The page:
Our research topics & methods

Virions are a fascinating class of pathogenic agents behind major infections afflicting humans. Some viruses encode for only a handful of proteins, which combine in multifunctional ways to sustain the life cycle of the virus. To this purpose, they assume polymorphic conformations and form transient interactions. This makes viral proteins challenging targets for investigations of molecular form and function.

We employ solid-state nuclear magnetic resonance (NMR) methods, complemented by solution-state NMR, electron microscopy, and related biophysical methods to investigate these intriguing biological assemblies.

Supramolecular organization of virions

Our goal is to understand the supramolecular organization of virions: the self-assembly of capsid proteins, their attachment to the lipid envelope, and the packaging of nucleic acids inside the capsid.

Schematic model of an enveloped virion. Not all building blocks are structurally well defined yet. Our mission is to fill in the gaps here.

 

A central line of our research is the accurate determination of biomolecular structure at atomic resolution. While many viral capsids are well characterized, structure elucidation of the heterogenous lipid membranes and embedded surface proteins of enveloped viruses is lacking behind. Combining spectroscopic and microscopic methods, we want to fill in these gaps.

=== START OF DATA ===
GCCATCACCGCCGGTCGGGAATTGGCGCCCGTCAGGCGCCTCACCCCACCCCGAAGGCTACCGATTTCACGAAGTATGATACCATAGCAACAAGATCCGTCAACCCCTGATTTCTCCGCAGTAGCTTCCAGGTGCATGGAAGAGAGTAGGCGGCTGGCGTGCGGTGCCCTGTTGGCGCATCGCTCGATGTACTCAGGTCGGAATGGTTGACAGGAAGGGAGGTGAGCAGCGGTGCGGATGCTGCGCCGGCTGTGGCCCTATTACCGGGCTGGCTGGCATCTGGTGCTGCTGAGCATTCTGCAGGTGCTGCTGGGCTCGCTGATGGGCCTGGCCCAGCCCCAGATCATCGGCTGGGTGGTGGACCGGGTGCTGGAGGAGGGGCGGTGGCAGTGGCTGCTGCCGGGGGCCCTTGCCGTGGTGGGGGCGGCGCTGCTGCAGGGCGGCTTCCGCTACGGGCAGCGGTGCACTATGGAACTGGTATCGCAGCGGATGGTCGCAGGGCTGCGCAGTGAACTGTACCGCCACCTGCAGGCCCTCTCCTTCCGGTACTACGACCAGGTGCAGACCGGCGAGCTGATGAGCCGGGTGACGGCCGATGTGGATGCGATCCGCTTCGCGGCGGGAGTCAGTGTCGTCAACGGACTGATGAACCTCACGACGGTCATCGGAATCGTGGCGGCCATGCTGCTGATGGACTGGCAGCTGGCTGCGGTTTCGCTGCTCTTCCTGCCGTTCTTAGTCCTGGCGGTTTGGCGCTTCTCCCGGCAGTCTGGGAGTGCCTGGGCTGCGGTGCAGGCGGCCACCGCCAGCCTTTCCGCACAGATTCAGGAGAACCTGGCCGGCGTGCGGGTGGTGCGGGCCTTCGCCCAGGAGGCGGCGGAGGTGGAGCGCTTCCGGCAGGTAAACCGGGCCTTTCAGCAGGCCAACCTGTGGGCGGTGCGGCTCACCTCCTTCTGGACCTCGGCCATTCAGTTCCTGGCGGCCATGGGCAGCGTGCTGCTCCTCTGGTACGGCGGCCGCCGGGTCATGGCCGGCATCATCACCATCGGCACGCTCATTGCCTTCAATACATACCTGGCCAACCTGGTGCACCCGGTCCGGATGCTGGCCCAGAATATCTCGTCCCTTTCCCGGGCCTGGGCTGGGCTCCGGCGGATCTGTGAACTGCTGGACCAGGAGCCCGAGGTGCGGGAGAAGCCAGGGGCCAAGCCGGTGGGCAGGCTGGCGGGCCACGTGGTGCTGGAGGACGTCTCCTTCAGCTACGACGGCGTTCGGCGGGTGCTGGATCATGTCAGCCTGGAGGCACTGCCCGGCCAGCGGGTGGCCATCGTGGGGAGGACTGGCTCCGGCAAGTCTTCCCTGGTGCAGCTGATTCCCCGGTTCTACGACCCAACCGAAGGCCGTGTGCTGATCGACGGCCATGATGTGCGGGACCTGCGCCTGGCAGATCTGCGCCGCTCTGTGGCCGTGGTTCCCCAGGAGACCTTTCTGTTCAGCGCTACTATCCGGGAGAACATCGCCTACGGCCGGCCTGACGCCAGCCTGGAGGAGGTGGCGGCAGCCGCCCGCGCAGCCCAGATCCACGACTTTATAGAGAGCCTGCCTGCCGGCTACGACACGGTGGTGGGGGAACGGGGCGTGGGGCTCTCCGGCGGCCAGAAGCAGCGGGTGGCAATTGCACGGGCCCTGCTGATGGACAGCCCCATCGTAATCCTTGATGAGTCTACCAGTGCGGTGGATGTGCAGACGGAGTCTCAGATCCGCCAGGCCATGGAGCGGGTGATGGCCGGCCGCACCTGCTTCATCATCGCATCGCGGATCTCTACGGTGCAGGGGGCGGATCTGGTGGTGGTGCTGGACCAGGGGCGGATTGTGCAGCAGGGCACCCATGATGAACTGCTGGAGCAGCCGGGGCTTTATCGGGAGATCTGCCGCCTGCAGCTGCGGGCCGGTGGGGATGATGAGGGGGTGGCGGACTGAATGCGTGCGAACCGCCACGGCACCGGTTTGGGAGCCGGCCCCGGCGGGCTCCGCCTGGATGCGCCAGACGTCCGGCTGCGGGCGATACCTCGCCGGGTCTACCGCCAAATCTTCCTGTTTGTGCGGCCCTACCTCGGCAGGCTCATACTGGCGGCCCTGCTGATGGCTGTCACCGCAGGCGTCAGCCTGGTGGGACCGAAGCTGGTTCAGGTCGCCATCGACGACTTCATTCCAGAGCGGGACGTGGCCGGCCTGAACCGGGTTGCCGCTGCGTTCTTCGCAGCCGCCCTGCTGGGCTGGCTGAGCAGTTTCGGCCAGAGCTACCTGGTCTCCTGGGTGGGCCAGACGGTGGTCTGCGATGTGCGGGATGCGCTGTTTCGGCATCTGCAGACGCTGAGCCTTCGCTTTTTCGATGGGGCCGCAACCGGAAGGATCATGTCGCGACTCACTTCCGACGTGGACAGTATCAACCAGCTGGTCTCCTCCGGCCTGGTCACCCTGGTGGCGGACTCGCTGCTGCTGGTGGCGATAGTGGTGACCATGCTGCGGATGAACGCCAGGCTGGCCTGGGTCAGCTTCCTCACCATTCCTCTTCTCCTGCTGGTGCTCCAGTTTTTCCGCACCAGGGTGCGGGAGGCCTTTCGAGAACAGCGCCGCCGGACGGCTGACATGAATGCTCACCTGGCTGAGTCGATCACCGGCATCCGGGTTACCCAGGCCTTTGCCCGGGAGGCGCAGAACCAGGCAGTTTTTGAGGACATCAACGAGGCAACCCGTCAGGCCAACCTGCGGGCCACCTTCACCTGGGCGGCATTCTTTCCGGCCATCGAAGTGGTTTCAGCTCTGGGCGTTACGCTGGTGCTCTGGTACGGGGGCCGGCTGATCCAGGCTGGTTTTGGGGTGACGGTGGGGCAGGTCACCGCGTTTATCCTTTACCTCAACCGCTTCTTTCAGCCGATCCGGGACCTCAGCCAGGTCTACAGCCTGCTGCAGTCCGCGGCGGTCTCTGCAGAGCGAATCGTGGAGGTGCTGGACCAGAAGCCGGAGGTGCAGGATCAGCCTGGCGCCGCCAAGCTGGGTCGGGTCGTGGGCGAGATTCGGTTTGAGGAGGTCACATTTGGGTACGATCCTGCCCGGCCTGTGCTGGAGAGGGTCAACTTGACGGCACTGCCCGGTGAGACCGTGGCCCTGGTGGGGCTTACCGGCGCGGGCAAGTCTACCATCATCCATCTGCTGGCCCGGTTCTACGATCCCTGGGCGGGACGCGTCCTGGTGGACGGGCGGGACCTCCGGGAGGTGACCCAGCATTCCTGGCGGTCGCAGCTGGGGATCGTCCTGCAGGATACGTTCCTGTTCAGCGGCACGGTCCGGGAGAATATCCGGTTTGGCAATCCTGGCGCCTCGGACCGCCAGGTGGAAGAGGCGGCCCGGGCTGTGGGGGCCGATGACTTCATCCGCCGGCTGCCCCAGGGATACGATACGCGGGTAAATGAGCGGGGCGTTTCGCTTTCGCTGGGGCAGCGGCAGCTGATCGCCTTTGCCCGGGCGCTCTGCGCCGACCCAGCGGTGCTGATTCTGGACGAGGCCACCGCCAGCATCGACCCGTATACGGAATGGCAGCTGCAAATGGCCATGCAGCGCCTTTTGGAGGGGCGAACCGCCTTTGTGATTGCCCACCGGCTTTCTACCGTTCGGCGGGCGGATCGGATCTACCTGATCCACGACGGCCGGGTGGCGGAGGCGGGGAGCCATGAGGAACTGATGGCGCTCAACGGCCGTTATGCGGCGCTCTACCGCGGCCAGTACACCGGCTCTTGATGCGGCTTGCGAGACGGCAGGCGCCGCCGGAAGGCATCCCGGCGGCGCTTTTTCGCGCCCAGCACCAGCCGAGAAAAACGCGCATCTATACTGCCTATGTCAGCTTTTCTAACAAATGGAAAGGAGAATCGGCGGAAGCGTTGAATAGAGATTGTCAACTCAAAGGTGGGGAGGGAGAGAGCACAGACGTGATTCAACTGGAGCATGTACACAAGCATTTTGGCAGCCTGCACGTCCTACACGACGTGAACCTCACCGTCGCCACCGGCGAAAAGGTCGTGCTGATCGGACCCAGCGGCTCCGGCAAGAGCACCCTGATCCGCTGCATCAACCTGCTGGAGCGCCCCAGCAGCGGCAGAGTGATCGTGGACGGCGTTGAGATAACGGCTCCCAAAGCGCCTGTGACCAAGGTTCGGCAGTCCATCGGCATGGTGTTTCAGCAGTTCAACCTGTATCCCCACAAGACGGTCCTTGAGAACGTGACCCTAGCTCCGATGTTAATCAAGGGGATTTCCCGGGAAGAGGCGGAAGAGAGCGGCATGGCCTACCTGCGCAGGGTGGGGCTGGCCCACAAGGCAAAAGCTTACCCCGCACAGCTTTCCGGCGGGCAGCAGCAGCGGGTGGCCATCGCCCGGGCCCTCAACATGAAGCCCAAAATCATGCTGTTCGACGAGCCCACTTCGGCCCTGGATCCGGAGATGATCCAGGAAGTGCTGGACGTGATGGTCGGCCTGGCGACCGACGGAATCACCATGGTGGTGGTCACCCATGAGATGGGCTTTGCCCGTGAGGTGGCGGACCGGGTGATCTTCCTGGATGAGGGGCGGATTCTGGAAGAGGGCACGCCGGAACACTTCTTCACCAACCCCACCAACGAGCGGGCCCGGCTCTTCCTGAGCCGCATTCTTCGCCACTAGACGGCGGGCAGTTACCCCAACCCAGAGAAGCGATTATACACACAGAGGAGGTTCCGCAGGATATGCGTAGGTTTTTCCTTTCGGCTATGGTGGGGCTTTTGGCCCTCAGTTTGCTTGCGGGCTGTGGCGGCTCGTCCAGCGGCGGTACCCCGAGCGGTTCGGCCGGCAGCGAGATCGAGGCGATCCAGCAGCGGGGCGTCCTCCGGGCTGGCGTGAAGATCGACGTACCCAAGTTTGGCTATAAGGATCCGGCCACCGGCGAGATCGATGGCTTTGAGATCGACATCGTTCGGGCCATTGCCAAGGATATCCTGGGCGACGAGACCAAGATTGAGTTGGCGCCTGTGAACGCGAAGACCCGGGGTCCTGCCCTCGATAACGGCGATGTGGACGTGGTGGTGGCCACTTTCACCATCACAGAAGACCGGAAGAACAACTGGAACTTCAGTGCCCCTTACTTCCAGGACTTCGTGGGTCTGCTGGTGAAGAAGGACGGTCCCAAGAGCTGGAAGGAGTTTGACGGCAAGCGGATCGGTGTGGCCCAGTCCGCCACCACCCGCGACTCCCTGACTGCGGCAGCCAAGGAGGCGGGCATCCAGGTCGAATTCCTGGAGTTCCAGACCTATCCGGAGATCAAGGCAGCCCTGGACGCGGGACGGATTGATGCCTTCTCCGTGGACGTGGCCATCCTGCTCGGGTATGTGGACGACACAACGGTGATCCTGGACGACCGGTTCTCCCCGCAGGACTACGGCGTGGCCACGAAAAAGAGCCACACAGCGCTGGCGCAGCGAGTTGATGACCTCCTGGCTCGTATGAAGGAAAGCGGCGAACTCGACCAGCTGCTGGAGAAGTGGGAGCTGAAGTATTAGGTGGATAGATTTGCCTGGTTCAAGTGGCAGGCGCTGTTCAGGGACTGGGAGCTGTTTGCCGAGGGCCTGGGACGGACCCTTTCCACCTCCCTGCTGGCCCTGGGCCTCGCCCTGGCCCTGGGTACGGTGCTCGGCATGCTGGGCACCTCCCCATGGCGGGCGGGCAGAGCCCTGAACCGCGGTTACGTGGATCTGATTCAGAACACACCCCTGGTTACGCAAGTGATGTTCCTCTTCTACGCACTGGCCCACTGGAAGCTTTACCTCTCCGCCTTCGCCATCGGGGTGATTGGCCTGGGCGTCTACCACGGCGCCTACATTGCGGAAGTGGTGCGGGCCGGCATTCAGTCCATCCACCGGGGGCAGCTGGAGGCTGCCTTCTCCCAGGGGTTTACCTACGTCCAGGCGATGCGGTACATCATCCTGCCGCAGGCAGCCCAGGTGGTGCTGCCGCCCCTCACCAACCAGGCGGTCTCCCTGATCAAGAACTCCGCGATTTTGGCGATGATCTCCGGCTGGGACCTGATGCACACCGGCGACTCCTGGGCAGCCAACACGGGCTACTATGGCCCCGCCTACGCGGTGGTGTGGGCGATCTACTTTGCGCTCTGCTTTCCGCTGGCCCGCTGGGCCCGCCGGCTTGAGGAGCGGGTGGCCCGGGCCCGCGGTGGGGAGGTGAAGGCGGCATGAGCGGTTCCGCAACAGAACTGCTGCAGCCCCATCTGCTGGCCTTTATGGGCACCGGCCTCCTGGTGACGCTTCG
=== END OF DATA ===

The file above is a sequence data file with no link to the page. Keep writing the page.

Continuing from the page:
The road from spectroscopy towards molecular structure, with illustrations taken from previous work (Chembiochem 11, 2010; Angew. Chem. 54, 2015).

 

Our research is not limited to static structural biology, though. Very little is known about elements of the virion that lack structure but do fulfill biological functions. This includes the motions of flexible protein segments and irregular capsid-envelope interactions. It extends to probing the chemical composition and physical properties of the lipid membrane in the virus envelope by spectroscopic techniques.

Targeting virion assembly with small molecules

A better structural definition of the virion can help identify starting points for the rational design of drug molecules that interfere with life cycle of the virus.

We investigate how small molecules can inhibit capsid assembly and interfere with capsid envelopment. The underlying goal behind this research is to identify new approaches to inhibiting the replication of the virus. To translate potential antiviral strategies into medical research, we maintain close collaborations with medical scientists and virologists, Prof. Ulrike Protzer at Klinikum Rechts der Isar in Munich and Prof. Volker Bruss at Helmholtz Center Munich.

 

Structure-guided drug design (Angew. Chem. 50, 2011; Sci. Transl. Med. 7, 2015; ACS Chem Neurosci., 2017).